Do you remember all the patches and workarounds that Samsung and Google had to push out to consumers last summer to remove unified search from Android devices, specifically the Samsung Galaxy Nexus? That work was due to an injunction awarded by Judge Lucy Koh to halt sales of the Galaxy Nexus which was the subject of a patent lawsuit Apple filed against Samsung. In granting the injunction halting sales, Koh determined Apple could suffer irreparable damage and loss of market share unless sales of the Galaxy Nexus were halted as long as they included a universal search function. » Read the rest
Unless you’ve been living under a rock, you have probably been following the ferocious legal battle between Samsung and Apple. Despite a guilty verdict, new documentation has revealed that Samsung may not have told its designers to copy the iPhone.
Documents that were initially redacted during the trial have been released in their full form, and what is contained within them is disheartening. While early reports surfaced claiming that a Samsung executive told the company’s designers to “make something like the iPhone”, the actual document quotes the senior executive as saying, “I hear things like this: Let’s make something like the iPhone.” When everybody (both consumers and the industry) talk about UX, they weigh it against the iPhone. The iPhone has become the standard. That’s how things are already.”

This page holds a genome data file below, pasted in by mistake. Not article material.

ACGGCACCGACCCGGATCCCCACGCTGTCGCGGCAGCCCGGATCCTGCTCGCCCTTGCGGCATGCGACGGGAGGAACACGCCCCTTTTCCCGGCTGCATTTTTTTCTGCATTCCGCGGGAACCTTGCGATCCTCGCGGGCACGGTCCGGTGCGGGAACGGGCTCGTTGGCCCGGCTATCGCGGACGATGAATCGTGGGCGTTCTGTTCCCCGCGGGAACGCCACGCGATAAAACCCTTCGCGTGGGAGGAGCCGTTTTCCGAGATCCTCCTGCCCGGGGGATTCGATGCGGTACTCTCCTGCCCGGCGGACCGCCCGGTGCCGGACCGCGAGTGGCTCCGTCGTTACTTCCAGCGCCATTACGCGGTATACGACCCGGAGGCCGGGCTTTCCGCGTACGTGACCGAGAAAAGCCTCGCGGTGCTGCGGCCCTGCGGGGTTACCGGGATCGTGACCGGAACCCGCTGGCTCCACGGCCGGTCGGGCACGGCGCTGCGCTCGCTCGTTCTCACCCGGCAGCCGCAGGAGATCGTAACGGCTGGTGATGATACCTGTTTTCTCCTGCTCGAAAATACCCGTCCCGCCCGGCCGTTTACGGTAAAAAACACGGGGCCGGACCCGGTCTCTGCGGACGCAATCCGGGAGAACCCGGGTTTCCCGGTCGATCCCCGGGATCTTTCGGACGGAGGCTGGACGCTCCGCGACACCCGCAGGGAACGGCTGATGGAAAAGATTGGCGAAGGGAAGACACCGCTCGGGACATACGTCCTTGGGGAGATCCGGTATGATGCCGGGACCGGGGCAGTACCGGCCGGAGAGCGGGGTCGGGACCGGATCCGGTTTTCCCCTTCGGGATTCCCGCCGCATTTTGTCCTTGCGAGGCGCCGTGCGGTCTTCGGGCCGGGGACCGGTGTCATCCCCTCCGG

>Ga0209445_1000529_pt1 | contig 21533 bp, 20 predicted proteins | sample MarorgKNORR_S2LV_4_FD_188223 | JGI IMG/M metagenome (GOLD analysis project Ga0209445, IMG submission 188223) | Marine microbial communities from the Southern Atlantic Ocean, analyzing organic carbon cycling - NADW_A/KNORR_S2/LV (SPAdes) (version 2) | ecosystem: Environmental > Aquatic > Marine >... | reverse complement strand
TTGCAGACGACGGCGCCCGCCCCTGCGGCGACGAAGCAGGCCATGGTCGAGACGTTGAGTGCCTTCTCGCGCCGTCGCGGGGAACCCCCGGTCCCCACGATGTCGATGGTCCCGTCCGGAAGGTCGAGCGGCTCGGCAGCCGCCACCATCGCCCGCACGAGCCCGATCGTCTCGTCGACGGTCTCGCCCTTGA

Unlike previous accusations, there is no actual wording to suggest that Samsung intentionally copied the iPhone. Instead, the executive lamented that in order to be successful, “you must think at least six months ahead; be the solution to the problems that related departments come looking for. Be people with creativity. Designers rightly must make their own designs with conviction and confidence; do not strive to do designs to please me (the president); instead make designs with faces that are creative and diverse.”